Lea Ráskay

From Wikipedia, the free encyclopedia
Jump to: navigation, search
Ráskay's handwriting in the Legend of Saint Margaret, 1510

Lea Ráskay, O.P., (early 16th century, sometimes also spelled Ráskai, Hungarian pronunciation: [ˈleɒ ˈraːʃkɒi]) was a Hungarian nun and scholar of the 16th century.


Ráskay was likely a descendant of that old Hungarian aristocratic family which would have gotten its name after the village of Ráska, and until the end of the 16th century, held important positions in the courts of the Kings of Hungary.

Ráskay was a member of the Dominican monastery on Rabbit Island (today Margaret Island, Budapest), founded by King Bela IV of Hungary in 1252, to provide a closer home for their daughter, Margaret, later declared a saint, who had become a member of the Dominican Order. Ráskay was highly learned and well read, and is famous for copying and translating several Hungarian codices that without her work would not have survived. Among them the one for which she is best known: the Legend of Saint Margaret, about Saint Margaret of Hungary, who had lived in the same monastery nearly three hundred years before Ráskay.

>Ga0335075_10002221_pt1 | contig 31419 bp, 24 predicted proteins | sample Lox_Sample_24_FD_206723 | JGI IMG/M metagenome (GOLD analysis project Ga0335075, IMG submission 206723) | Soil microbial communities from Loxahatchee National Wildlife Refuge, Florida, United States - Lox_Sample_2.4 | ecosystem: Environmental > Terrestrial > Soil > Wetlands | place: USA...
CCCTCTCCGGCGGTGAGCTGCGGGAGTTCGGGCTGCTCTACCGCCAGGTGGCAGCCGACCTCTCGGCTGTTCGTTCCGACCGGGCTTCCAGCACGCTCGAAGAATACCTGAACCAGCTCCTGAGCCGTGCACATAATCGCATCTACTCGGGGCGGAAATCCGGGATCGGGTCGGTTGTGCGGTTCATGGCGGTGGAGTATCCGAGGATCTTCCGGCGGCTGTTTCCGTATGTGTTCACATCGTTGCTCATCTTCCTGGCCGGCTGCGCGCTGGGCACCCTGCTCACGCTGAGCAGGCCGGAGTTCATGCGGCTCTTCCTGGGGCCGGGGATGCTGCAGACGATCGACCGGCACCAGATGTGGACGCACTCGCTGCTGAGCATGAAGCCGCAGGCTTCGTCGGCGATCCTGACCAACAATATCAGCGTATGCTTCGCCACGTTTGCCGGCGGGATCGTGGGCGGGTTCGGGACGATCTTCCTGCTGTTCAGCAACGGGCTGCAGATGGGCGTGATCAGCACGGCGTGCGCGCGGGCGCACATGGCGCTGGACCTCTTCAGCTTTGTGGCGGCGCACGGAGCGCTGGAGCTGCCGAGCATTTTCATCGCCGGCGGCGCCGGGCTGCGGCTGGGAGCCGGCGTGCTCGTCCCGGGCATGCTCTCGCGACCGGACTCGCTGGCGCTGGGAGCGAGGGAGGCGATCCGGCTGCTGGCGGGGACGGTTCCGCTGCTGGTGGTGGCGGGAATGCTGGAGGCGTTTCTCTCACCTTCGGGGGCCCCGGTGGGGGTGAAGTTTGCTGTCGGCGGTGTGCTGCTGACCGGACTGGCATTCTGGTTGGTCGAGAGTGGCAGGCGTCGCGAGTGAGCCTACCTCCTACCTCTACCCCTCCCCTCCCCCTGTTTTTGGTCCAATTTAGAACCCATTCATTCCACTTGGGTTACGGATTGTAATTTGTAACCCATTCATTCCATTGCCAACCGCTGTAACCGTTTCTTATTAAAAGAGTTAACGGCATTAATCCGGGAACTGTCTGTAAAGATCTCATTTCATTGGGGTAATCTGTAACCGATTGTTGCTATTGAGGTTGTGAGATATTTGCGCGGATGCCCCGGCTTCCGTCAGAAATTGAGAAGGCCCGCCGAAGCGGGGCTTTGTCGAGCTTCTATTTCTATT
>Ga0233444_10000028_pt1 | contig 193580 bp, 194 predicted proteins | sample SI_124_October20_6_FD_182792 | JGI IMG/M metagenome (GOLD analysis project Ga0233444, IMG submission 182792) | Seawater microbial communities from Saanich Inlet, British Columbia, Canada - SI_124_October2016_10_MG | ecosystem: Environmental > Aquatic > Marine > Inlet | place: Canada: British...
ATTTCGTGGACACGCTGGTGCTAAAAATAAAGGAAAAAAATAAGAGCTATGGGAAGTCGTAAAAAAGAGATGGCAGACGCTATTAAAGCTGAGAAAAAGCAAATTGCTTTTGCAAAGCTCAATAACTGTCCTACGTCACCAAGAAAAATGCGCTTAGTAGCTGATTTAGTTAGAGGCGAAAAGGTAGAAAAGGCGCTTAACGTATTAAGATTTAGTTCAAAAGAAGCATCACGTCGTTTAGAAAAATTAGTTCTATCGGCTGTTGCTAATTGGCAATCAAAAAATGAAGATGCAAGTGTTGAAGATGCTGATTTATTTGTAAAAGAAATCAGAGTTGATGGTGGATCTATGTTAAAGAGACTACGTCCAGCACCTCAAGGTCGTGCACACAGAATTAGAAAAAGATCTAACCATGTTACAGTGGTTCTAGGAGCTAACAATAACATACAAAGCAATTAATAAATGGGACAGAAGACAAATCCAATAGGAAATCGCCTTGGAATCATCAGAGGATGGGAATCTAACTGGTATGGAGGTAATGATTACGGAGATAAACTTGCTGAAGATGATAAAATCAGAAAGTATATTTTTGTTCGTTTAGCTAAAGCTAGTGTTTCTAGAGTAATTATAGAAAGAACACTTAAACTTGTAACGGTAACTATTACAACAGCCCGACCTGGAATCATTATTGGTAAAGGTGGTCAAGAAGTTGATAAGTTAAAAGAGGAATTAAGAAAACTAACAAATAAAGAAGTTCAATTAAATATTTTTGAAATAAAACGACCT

She was assigned by the prioress of the monastery to copying manuscripts in its scriptorium, and was the librarian for the community, possibly between 1510 and 1527, according to her notes in specific codices. Ráskay also worked as a secretary, as a manuscript written in the name of Ilona Bocskay is known from her. With her collaborators, Ráskay was working on more books simultaneously. In 1529, when the monastery was evacuated because of the danger of the Ottoman forces, she fled, but took the most important codices to a safe place.

The place and date of her death are unknown.


All the below works were written in Hungarian.


See also[edit]